What's the best way to improve education in New Jersey?  A new Fairleigh Dickinson University PublicMind poll reveals voters think more parental involvement is the key.

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"When we asked what poses the biggest obstacle to learning in the Garden State, we find that 71 percent say a lack of parental involvement," said Krista Jenkins, director of PublicMind poll. "Similar numbers believe that requiring moms, dads and guardians to become more involved in their kids' education would offer the most in improving education in the state."

A series of questions were posed to survey respondents about the biggest obstacles to learning, and about what would provide the biggest improvement to public schools. About equal numbers believe poorly trained teachers (58 percent), inadequate funding (56 percent), and unsafe learning environments (54 percent) are major obstacles to learning in public schools.

Since Gov. Chris Christie took office, he's made education reform a top priority.

As for which reforms would most productive, giving parents vouchers to use in order to foster school choice (40 percent) comes in last behind parental involvement, more funding for education (53 percent), and reforming tenure for teachers (52 percent).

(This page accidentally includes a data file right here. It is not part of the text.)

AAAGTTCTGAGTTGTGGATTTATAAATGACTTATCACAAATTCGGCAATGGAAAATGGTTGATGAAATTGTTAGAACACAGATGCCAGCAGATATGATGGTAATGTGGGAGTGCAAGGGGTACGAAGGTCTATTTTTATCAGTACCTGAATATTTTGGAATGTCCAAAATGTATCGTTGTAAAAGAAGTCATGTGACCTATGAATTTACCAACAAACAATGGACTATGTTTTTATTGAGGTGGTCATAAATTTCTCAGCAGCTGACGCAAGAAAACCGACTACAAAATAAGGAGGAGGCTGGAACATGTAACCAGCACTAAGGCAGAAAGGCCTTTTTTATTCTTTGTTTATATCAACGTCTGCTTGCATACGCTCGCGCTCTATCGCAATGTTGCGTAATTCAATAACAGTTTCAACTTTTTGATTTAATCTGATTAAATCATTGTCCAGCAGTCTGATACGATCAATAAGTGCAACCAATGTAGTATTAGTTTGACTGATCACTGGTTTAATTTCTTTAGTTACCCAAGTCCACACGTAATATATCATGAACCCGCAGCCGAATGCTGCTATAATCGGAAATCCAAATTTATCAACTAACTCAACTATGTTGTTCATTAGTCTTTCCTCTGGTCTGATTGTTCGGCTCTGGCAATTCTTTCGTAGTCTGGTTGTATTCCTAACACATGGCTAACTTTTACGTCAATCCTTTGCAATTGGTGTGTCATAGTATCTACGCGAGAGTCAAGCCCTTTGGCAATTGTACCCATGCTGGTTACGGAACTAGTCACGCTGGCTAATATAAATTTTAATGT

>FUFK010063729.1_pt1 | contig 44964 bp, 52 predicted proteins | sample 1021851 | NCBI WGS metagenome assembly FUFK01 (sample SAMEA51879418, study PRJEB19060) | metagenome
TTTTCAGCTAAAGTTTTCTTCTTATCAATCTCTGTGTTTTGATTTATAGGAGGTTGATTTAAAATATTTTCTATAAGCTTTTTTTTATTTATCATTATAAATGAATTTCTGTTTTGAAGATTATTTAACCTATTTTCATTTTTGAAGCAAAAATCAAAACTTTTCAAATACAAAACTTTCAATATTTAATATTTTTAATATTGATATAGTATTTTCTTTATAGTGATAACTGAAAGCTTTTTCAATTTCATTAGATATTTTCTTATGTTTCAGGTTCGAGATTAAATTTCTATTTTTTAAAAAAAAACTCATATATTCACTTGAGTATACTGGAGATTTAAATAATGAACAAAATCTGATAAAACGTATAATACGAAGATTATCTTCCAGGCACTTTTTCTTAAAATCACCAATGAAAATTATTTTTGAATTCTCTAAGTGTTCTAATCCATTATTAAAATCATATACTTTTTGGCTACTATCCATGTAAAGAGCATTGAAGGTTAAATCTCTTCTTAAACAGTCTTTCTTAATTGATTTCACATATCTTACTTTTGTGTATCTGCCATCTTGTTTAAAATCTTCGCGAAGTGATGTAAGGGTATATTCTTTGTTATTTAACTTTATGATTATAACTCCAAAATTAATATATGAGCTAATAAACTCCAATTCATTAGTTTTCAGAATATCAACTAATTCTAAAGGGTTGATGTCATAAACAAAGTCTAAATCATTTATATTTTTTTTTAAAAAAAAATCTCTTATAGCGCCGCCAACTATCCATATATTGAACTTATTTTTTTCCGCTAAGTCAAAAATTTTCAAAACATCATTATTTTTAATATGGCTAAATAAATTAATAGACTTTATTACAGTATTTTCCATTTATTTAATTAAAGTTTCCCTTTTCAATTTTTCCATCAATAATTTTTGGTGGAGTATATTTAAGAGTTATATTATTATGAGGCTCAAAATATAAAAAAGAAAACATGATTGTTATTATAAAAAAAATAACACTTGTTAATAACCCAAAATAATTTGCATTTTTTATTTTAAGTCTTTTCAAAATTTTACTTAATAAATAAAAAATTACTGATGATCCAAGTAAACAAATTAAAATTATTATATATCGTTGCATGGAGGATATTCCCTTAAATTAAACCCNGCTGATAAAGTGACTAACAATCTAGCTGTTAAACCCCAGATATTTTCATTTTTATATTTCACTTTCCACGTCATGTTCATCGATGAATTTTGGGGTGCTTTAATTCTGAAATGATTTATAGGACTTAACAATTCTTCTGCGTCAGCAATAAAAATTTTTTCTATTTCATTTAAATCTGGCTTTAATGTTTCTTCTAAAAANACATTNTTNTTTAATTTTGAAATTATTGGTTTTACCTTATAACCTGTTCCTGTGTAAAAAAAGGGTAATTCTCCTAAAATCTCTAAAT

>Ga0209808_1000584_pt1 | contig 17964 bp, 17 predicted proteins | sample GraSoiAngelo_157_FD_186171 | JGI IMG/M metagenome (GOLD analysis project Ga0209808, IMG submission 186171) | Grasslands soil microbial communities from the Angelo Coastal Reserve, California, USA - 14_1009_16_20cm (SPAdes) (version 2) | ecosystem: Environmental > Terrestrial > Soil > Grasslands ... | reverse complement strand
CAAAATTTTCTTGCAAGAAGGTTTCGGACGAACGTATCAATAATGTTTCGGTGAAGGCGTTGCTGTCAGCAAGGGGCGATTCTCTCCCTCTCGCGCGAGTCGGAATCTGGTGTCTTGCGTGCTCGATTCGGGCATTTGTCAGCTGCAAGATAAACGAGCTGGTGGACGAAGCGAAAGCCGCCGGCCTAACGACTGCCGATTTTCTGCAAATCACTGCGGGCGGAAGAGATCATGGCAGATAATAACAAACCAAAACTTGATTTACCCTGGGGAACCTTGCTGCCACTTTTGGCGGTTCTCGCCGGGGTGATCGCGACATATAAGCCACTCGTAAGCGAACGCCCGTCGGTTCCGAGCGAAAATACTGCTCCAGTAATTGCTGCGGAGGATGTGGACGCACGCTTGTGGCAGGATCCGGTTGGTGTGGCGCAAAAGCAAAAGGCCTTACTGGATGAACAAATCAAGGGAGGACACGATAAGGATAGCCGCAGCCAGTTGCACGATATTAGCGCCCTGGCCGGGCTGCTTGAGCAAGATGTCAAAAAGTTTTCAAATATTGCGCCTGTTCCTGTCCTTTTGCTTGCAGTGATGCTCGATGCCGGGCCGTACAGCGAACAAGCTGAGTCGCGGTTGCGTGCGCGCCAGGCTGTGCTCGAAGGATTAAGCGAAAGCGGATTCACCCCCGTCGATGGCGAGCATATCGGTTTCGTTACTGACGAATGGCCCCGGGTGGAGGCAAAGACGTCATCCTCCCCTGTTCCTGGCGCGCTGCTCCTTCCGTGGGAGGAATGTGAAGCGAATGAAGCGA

"Despite the push by many to give parents a greater choice in their children's education by giving them vouchers, the public isn't sold on the idea," said Jenkins. "This speaks to the difficulty of assuming that a single remedy will suffice to satisfy the concerns of parents."

Far more Democrats than Republicans believe inadequate funding is a problem, and that more money for education would produce major improvements to the quality of public schools in the state. Democrats are also significantly more likely to disapprove than approve of the governor's job performance.

Sixty-three percent of those who approve of Christie's job performance believe teachers are largely to blame, and 59 percent of those who endorse tenure reform as likely to improve public education considerably also give the governor a thumbs up.

"The governor has focused more on system failures than funding as the source of problems," explaind Jenkins. "These numbers suggest his leadership hasn't been enough to allay the concerns of those who focus more on funding than teaching deficiencies in addressing the state's educational issues."

When asked whether they've heard about the New Jersey Education Association, 78 percent say they have, with about equal numbers who say they have a favorable (30 percent) or unfavorable (27 percent) opinion of the organization.

The poll of 700 registered voters in New Jersey was conducted by telephone with both landline and cell phones from Aug. 21 through Aug. 27, and has a margin of error of +/-3.7 percentage points.